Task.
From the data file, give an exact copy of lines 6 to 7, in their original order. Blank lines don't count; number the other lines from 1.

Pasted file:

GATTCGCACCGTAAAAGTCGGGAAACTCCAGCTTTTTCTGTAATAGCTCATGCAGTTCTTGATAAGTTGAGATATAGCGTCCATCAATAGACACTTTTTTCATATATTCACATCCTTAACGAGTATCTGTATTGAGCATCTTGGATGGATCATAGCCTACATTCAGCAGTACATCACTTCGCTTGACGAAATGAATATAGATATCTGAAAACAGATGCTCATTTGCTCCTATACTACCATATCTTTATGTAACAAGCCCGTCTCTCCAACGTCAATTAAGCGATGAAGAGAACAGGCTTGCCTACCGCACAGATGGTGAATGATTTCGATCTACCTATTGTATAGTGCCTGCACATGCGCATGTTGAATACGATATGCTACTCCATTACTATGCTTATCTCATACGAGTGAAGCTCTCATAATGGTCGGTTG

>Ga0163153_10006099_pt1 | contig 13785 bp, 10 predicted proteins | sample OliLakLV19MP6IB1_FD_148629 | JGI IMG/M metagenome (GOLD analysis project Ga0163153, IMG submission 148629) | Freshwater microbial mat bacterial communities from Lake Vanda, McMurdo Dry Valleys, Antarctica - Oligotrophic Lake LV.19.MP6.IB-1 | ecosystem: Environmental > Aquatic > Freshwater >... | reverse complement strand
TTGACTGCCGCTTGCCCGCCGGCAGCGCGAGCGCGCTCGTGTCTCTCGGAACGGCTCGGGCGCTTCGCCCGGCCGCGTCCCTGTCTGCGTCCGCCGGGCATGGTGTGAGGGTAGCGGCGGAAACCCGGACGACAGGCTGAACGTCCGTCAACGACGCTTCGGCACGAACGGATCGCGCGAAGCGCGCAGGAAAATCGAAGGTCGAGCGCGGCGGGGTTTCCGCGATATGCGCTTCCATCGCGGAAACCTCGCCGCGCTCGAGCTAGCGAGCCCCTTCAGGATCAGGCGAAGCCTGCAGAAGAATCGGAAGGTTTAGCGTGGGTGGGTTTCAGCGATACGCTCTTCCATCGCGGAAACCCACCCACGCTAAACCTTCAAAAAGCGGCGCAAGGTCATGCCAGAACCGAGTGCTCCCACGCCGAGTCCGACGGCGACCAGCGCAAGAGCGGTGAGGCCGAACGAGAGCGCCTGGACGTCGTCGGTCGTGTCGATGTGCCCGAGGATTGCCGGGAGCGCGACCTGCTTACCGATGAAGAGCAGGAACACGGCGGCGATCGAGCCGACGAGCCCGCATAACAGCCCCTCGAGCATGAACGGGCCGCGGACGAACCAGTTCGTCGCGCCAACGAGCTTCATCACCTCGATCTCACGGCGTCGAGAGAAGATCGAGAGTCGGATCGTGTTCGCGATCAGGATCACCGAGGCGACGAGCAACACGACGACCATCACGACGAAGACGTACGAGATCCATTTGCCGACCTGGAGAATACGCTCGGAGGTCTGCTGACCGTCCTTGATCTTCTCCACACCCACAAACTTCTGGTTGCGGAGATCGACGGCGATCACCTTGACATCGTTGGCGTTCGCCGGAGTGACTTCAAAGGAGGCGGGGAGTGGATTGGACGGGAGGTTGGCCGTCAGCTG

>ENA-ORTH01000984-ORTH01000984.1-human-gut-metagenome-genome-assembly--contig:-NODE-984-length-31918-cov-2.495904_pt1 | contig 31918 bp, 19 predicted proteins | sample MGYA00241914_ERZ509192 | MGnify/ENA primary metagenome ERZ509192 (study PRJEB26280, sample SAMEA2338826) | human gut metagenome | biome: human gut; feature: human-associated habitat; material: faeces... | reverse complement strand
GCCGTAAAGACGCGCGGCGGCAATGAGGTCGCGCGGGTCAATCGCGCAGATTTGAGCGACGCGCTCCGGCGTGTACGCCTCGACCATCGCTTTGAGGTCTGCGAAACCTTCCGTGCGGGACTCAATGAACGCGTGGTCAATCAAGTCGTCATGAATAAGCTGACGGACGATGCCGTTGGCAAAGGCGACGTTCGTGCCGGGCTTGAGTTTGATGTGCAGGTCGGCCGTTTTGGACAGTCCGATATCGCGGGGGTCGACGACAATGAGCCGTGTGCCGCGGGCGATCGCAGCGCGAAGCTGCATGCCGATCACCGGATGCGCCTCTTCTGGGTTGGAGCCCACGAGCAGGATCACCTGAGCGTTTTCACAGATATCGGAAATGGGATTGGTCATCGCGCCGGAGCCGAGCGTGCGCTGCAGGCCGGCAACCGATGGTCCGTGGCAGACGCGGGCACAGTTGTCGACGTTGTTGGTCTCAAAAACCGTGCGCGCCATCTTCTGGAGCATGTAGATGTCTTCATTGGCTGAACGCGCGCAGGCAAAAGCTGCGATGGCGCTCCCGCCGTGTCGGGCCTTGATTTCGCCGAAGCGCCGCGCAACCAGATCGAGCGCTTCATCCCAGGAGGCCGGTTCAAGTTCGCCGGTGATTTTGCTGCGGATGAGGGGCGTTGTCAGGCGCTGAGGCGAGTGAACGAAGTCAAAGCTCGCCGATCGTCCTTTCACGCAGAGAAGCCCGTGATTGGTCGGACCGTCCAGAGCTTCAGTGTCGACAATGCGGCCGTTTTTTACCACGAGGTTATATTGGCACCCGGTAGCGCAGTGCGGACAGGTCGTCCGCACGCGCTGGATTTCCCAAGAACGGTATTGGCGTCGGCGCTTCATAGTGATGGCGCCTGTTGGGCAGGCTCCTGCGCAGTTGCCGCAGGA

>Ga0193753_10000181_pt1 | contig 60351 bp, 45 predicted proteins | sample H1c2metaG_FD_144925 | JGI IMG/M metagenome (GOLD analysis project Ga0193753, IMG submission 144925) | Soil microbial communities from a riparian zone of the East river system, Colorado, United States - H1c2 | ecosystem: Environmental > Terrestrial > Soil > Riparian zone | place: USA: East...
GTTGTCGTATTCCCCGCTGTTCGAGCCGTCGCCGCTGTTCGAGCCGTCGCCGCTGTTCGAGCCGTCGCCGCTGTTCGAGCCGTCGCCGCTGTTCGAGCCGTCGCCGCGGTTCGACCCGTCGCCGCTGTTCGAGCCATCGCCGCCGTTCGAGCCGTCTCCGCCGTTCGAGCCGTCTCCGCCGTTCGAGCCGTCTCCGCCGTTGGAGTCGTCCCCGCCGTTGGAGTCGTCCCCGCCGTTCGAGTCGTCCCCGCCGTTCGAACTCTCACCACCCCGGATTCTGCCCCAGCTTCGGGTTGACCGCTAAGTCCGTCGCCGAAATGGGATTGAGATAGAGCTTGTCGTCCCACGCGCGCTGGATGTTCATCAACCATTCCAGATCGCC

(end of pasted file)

>Ga0193753_10000181_pt1 | contig 60351 bp, 45 predicted proteins | sample H1c2metaG_FD_144925 | JGI IMG/M metagenome (GOLD analysis project Ga0193753, IMG submission 144925) | Soil microbial communities from a riparian zone of the East river system, Colorado, United States - H1c2 | ecosystem: Environmental > Terrestrial > Soil > Riparian zone | place: USA: East...
GTTGTCGTATTCCCCGCTGTTCGAGCCGTCGCCGCTGTTCGAGCCGTCGCCGCTGTTCGAGCCGTCGCCGCTGTTCGAGCCGTCGCCGCTGTTCGAGCCGTCGCCGCGGTTCGACCCGTCGCCGCTGTTCGAGCCATCGCCGCCGTTCGAGCCGTCTCCGCCGTTCGAGCCGTCTCCGCCGTTCGAGCCGTCTCCGCCGTTGGAGTCGTCCCCGCCGTTGGAGTCGTCCCCGCCGTTCGAGTCGTCCCCGCCGTTCGAACTCTCACCACCCCGGATTCTGCCCCAGCTTCGGGTTGACCGCTAAGTCCGTCGCCGAAATGGGATTGAGATAGAGCTTGTCGTCCCACGCGCGCTGGATGTTCATCAACCATTCCAGATCGCC